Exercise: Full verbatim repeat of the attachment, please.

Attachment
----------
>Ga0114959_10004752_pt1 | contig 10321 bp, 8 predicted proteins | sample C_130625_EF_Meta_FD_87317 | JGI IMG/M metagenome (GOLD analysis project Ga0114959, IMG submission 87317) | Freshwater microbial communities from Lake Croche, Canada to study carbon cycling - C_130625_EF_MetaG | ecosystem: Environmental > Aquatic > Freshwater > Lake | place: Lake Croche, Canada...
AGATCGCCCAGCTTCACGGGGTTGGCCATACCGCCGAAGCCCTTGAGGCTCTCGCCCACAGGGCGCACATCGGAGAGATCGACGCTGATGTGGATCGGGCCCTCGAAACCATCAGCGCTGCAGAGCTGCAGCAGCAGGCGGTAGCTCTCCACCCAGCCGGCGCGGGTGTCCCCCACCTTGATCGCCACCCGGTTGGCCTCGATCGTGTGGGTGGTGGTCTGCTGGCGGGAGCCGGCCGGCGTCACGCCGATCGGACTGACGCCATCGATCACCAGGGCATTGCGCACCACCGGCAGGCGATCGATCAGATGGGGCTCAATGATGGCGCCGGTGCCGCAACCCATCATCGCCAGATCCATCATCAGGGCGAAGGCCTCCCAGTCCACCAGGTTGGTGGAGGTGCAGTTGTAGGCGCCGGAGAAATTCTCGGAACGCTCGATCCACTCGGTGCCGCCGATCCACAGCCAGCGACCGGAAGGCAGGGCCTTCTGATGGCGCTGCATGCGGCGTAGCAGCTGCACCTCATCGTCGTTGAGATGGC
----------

>Ga0114959_10004752_pt1 | contig 10321 bp, 8 predicted proteins | sample C_130625_EF_Meta_FD_87317 | JGI IMG/M metagenome (GOLD analysis project Ga0114959, IMG submission 87317) | Freshwater microbial communities from Lake Croche, Canada to study carbon cycling - C_130625_EF_MetaG | ecosystem: Environmental > Aquatic > Freshwater > Lake | place: Lake Croche, Canada...
AGATCGCCCAGCTTCACGGGGTTGGCCATACCGCCGAAGCCCTTGAGGCTCTCGCCCACAGGGCGCACATCGGAGAGATCGACGCTGATGTGGATCGGGCCCTCGAAACCATCAGCGCTGCAGAGCTGCAGCAGCAGGCGGTAGCTCTCCACCCAGCCGGCGCGGGTGTCCCCCACCTTGATCGCCACCCGGTTGGCCTCGATCGTGTGGGTGGTGGTCTGCTGGCGGGAGCCGGCCGGCGTCACGCCGATCGGACTGACGCCATCGATCACCAGGGCATTGCGCACCACCGGCAGGCGATCGATCAGATGGGGCTCAATGATGGCGCCGGTGCCGCAACCCATCATCGCCAGATCCATCATCAGGGCGAAGGCCTCCCAGTCCACCAGGTTGGTGGAGGTGCAGTTGTAGGCGCCGGAGAAATTCTCGGAACGCTCGATCCACTCGGTGCCGCCGATCCACAGCCAGCGACCGGAAGGCAGGGCCTTCTGATGGCGCTGCATGCGGCGTAGCAGCTGCACCTCATCGTCGTTGAGATGGC